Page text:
“I want my flavor to be in the crawfish meat,” he said, sounding like a third-generation Cajun purist. “Not on the shell. You’re not supposed to get the flavor when you lick your fingers.”

He learned to love crayfish in Louisiana. Like many Christian youths there, Mr. Pham spent long summer stretches at church camps, including an annual Vietnamese Baptist gathering, often held in New Orleans.

Following the lead of Vietnamese campers from Louisiana, he learned how to clean crayfish and how to season the water in which they cook.

Mr. Pham, who once studied to be an interior designer, sets the scene well. He stocks his shelves with Louisiana-produced étouffée and beignet mixes and emphasizes the Cajun Country origins of his crayfish. But his efforts don’t amount to gimmickry.

The foods that emerge from this small kitchen staffed by his family, including his mother, Hoe Pham, taste like honest tributes to Louisiana, filtered through the life experiences and cooking repertories of Southeast Asian immigrants.

Nuoc mia, sugar-cane juice pressed to order from Louisiana cane, is on the menu. So are spring rolls threaded with Louisiana shrimp.

Mr. Pham sources his oysters, crabs and shrimp from Gulf Coast waters. “We don’t believe in imported stuff,” he said.

Mr. Pham is not, however, beholden to Vietnamese or Louisianan measures of authenticity. He respects the New Orleans bread-baking traditions that make possible the po’ boy. But he prefers Amoroso brand bread from Philadelphia, loaves more often associated with cheese-steak sandwiches.

“I’m not trying to do it just like them,” Mr. Pham said, speaking of his friends back in Louisiana. “I’ve got to find my own way, too.”

Customers recognize the link between Vietnam and Louisiana even as they make sport of it.

For Jeff Cook, a music promoter, Mr. Pham’s fried crayfish po’ boys brought to mind the raucous processions behind New Orleans’s brass band parades.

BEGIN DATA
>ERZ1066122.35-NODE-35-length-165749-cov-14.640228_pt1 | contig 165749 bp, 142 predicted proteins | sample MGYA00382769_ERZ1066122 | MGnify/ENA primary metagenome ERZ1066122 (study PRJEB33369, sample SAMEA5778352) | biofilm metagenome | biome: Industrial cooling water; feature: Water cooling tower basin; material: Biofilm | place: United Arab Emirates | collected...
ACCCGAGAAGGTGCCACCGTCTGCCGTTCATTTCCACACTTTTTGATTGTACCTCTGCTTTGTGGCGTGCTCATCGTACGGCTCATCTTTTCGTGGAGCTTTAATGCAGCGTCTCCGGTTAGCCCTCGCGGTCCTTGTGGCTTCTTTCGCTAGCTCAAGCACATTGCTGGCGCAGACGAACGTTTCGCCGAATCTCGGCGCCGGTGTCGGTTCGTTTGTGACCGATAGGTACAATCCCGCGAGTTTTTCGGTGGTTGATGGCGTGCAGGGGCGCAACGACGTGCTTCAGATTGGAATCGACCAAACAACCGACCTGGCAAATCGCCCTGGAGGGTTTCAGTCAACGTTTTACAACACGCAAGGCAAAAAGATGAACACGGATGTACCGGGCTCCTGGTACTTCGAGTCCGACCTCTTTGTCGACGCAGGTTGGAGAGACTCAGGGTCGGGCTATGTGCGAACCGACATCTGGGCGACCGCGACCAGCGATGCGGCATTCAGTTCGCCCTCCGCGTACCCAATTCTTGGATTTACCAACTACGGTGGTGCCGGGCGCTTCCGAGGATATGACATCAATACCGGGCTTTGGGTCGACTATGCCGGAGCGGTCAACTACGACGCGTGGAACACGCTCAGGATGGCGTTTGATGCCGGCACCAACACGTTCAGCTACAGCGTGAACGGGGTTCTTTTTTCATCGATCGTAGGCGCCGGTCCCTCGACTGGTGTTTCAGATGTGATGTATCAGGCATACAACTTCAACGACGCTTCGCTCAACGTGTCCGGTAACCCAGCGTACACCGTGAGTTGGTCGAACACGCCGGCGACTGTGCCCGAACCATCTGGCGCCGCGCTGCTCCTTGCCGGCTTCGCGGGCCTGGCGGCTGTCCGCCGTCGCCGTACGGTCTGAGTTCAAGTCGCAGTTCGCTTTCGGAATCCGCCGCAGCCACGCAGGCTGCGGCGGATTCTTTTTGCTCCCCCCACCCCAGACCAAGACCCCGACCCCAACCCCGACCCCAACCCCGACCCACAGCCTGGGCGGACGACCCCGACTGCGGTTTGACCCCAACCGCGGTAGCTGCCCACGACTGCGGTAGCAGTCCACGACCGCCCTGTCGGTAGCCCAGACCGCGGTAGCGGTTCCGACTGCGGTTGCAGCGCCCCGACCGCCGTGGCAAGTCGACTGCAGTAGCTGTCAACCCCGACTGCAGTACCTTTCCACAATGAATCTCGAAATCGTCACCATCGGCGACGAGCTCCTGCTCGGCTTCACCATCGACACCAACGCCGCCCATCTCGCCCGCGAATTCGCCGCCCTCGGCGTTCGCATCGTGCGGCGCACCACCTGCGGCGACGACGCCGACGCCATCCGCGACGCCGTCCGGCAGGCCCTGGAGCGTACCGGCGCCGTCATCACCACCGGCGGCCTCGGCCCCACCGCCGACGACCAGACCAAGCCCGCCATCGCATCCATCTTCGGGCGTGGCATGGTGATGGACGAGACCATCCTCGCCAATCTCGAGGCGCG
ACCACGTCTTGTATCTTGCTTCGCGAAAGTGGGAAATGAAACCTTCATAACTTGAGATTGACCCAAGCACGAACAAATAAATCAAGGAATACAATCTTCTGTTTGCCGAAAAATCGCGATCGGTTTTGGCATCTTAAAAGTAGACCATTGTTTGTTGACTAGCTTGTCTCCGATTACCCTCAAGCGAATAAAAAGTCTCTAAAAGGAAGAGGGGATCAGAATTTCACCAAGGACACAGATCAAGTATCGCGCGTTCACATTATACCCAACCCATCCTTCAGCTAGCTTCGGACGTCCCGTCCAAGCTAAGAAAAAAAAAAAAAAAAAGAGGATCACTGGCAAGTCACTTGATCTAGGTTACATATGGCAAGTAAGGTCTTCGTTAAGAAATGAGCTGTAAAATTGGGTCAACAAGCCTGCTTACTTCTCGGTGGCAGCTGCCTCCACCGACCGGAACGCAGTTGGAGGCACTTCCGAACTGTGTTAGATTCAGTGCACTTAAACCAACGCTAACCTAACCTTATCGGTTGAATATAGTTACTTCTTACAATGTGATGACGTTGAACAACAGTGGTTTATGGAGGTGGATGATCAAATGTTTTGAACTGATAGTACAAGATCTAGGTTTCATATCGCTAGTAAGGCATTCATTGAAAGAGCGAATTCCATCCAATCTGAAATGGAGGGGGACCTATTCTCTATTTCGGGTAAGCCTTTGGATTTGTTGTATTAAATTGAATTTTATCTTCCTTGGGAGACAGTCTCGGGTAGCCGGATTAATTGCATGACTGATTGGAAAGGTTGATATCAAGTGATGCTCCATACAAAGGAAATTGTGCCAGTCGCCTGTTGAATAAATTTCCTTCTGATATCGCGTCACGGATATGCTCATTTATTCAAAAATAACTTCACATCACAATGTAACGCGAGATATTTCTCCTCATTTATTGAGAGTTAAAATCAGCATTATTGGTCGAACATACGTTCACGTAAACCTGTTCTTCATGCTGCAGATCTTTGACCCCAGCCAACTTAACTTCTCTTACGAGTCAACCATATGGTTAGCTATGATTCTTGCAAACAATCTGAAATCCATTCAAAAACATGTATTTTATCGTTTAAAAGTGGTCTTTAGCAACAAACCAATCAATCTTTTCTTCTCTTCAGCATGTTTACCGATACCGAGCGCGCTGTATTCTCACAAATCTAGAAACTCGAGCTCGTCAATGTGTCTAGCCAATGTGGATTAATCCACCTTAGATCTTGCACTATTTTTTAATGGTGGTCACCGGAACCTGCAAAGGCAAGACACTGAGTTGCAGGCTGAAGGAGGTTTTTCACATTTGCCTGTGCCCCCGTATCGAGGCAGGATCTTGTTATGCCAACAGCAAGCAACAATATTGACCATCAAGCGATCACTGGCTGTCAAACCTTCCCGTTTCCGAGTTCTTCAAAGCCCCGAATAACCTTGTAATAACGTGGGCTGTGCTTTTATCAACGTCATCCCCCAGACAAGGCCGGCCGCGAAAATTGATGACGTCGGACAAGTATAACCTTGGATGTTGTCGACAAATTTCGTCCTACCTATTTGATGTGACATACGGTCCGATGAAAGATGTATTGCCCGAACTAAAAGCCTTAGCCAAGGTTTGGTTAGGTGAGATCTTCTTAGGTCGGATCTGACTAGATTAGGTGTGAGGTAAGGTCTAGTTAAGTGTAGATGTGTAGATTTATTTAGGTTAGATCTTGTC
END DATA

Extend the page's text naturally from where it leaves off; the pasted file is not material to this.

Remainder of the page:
Using the local name for those celebrations, tongue planted firmly in cheek, Mr. Cook gave a nod and a wink to tradition. “Not many people know it,” he said, “but the Vietnamese are very famous for their ‘second lines.’ ”

When my wife came here when she received her visa, the 1st month I took her to go try it and from then on she loves it now too. They don't have crawfish in Vietnam and she wishes her family can have some too. She was really craving it all the time when she was pregnant. She and I would share 6lbs together whenever she craved it. It's awesome that a lot of Vietnamese Americans are successful in their business Ventures. So many successful Vietnamese entrepreneurs out there.


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My husband is helping his sister and brother-in-law at their restaurant. They serve Lousisana cajan & fried seafood too...

Since he's come over, he also LOVES crawfish... :)


CR1/IR1 Timeline:

GENERAL INFO

[*]12-xx-2007 - 1st Trip (6wks) & Met him halfway around the world

[*]03-xx-2008 - Got engaged - two people on opposite sides of the world

[*]05-xx-2008 - 2nd Trip (2wks) - Engagement/Marriage/Consummation

[*]06-12-2008 - Filed I-130 (CR-1) with Vermont Service Center

[*]12-xx-2008 - 3rd Trip (4wks)

[*]06-05-2009 - Interview at 9:00am at HCMC Consulate (result: blue)

[*]07-08-2009 - Submitted RFE: Beneficiary's Relatives & Evidence of Relationship

[*]08-xx-2009 - 4th Trip (4wks)

[*]10-07-2009 - AP 91 days - Result: APPROVED!!

[*]10-31-2009 - POE: Detroit, MI

[*]11-18-2009 - Social Security Card

[*]11-20-2009 - Green Card

[*]01-21-2010 - Driver's License

THE NEXT STEPS...

[*]02/07/2011 - Renew Vietnam Passport

[*]07/30/2011 - Process of Removing Conditions Begins

[*]09/25/2011 - Date of I-751

[*]09/28/2011 - NOA1

[*]10/19/2011 - Biometrics

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My husband is helping his sister and brother-in-law at their restaurant. They serve Lousisana cajan & fried seafood too...

Since he's come over, he also LOVES crawfish... :)

My God !!! my wife and I love crawfish. We eat every week. It's quite expensive in GG California.

Boiling Crab in Garden Grove, Calif., which Dada Ngo and her husband, Sinh Nguyen, opened in 2003, now has eight locations in the state and beyond. All tout their finishing sauces, including a buttery blend of garlic, lemon pepper and Cajun spice mix known as the Whole Sha-Bang.

This place is PACK everynight. You have to wait for 1-2 hrs before their serve you.


I-130 Journey

USCIS

06-15-2008 : Marriage

08-16-2008 : I-130 Sent

08-18-2008 : I-130 Received

08-22-2008 : I-130 NOA1

02-02-2009 : I-130 NOA2 Approved 164 days from NOA1

NVC

02-04-2009 : Visited my wife for 2 weeks. 02-22-2009 come back to US

02-11-2009 : Received package from NVC

02-23-2009 : AOS Paid $70 (Online)

02-23-2009 : DS-3032 sent (by email)

02-25-2009 : Payment Received from my bank (AOS)